The consumption of vegetable oils has increased dramatically in the past century.
Most mainstream health professionals consider them healthy, but vegetable oils may cause health problems.
Their health effects vary depending on what fatty acids they contain, what plants they are extracted from, and how they are processed.
This article looks at the evidence to determine if vegetable and seed oils are bad for your health.
What are they and how are they made?
Edible oils extracted from plants are commonly known as vegetable oils.
In addition to their use in cooking and baking, they’re found in processed foods, including salad dressings, margarine, mayonnaise, and cookies.
Common vegetable oils include soybean oil, sunflower oil, olive oil, and coconut oil.
Refined vegetable oils were not available until the 20th century, when the technology to extract them became available.
These are extracted from plants using either a chemical solvent or oil mill. Then they are often purified, refined, and sometimes chemically altered.
Health-conscious consumers prefer oils that are made by crushing or pressing plants or seeds, rather than those produced using chemicals.
Edible plant oils are commonly known as vegetable oils. The oil is often extracted with chemical solvents or by crushing or pressing the plants or their seeds.
Consumption has increased drastically
In the past century, the consumption of vegetable oils has increased at the expense of other fats like butter.
They are often labeled “heart-healthy” and recommended as an alternative to sources of saturated fat, such as butter, lard, and tallow.
The reason vegetable oils are considered heart-healthy is that studies consistently link polyunsaturated fat to a reduced risk of heart problems, compared with saturated fat (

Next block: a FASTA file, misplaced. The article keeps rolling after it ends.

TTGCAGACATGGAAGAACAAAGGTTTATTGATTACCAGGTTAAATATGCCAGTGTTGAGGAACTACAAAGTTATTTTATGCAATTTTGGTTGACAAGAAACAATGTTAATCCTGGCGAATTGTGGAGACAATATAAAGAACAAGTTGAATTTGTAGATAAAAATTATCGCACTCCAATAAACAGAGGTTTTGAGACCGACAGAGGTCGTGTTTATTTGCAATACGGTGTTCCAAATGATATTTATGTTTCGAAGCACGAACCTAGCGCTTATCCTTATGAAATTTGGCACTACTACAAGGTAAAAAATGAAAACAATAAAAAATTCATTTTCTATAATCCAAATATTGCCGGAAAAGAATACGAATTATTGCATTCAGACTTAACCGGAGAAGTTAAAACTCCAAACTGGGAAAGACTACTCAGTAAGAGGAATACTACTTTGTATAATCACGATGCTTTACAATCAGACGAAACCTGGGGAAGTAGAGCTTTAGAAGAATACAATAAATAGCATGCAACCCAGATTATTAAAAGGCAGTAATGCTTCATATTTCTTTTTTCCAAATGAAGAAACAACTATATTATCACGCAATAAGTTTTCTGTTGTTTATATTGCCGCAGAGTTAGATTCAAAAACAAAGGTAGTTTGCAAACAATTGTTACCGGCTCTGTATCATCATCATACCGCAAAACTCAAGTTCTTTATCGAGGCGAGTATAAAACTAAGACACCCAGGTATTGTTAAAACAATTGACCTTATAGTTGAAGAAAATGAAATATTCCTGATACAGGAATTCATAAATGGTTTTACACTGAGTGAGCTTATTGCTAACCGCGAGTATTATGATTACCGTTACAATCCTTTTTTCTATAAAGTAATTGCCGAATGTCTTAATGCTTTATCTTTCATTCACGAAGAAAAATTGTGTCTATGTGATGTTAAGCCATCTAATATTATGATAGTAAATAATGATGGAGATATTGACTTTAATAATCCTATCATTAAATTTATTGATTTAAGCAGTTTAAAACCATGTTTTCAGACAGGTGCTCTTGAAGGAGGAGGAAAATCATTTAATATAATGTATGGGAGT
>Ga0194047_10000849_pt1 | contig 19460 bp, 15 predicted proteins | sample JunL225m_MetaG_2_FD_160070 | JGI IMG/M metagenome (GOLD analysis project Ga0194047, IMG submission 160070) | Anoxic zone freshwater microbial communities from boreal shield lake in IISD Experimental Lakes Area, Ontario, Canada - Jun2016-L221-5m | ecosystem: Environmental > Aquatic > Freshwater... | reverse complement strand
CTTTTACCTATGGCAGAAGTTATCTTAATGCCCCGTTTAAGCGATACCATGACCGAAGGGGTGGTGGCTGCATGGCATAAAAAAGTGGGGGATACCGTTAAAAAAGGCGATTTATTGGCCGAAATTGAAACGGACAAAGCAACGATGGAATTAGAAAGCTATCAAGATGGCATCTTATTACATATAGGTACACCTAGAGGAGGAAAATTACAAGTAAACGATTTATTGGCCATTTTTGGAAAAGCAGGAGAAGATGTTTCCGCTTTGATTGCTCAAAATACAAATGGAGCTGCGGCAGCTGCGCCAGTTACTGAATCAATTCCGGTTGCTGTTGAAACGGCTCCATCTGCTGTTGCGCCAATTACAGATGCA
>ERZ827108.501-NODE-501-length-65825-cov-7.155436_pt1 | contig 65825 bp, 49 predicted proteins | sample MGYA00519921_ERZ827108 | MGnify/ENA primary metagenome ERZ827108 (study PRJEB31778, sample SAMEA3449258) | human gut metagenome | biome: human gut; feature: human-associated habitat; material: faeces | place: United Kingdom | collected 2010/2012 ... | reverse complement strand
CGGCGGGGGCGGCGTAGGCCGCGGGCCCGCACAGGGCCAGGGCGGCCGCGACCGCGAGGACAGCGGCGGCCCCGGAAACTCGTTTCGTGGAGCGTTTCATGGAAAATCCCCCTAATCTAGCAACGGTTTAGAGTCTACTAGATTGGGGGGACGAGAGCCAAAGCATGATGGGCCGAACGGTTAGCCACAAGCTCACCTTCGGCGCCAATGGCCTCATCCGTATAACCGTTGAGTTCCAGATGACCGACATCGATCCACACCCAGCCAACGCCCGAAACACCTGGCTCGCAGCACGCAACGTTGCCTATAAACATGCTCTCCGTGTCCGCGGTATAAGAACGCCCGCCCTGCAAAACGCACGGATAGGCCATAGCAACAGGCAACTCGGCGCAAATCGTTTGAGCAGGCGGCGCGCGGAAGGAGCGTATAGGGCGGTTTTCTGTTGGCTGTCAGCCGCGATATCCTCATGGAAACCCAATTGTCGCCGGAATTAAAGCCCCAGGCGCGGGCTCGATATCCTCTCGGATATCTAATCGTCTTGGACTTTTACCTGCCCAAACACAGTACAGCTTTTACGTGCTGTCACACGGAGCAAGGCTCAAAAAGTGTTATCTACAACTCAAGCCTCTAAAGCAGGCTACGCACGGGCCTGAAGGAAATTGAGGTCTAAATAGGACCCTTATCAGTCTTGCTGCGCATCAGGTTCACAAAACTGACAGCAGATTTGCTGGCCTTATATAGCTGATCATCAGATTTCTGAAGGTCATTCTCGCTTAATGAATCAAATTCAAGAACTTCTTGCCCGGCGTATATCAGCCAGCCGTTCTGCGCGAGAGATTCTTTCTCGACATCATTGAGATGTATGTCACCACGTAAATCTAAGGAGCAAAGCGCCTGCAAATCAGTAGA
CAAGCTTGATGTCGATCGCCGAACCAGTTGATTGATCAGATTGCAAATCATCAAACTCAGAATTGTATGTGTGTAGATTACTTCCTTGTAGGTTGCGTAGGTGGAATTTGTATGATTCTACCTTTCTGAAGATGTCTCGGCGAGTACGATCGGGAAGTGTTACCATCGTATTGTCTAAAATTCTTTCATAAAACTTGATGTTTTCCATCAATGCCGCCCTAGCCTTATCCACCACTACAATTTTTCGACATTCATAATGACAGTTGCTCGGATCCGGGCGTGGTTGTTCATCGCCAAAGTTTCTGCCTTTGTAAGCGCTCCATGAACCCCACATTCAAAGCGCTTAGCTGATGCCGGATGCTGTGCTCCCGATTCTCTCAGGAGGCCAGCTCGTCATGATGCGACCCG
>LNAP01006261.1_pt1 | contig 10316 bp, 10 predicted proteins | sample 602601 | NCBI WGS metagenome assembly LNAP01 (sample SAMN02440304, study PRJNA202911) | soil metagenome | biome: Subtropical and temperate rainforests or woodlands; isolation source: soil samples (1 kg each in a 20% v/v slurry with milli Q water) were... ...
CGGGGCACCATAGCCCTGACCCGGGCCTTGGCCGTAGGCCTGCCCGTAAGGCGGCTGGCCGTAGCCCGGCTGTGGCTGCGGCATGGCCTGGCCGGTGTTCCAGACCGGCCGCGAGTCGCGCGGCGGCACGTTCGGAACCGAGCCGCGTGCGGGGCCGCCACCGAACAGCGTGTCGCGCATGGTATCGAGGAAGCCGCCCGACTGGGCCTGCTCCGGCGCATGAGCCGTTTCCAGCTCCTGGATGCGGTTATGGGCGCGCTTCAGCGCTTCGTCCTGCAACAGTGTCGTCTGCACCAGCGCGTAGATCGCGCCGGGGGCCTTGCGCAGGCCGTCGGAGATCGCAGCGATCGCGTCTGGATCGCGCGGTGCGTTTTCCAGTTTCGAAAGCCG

Despite their potential health benefits, some scientists are worried about how much of these oils people are consuming.
These concerns mostly apply to oils that contain a lot of omega-6 fats, as explained in the next chapter.
The consumption of vegetable oils increased drastically in the last century. While some vegetable oils have been linked to health benefits, there are concerns about the excessive intake of omega-6.
You may want to avoid vegetable oils high in omega-6
It’s important to note that not all plant oils are bad for your health. For example, coconut oil and olive oil are both excellent choices.
Consider avoiding the following plant oils due to their high omega-6 contents:
- soybean oil
- corn oil
- cottonseed oil
- sunflower oil
- peanut oil
- sesame oil
- rice bran oil
Both omega-6 and omega-3 fatty acids are essential fatty acids, meaning that you need some of them in your diet because your body can’t produce them.
Throughout evolution, humans got omega-3 and omega-6 in a certain ratio. While this ratio differed between populations, it’s estimated to have been about 1:1.
However, in the past century or so, this ratio in the Western diet has shifted dramatically and may be as high as 20:1 (
Scientists have hypothesized that too much omega-6 relative to omega-3 may contribute to chronic inflammation (
Chronic inflammation is an underlying factor in some of the most common Western diseases, such as heart disease, cancer, diabetes, and arthritis.
Observational studies have also associated a high intake of omega-6 fat to an increased risk of obesity, heart disease, arthritis, and inflammatory bowel disease (
However, these associations don’t necessarily imply a causal relationship.
Studies investigating the effects of omega-6 fat consumption generally do not support the idea that these fats increase inflammation (
Scientists do not fully understand what effects omega-6 fats have on the body, and more studies are needed.
However, if you are concerned, avoid oils or margarine that contain oils high in omega-6 fats. Olive oil is a good example of a healthy cooking oil that’s low in omega-6.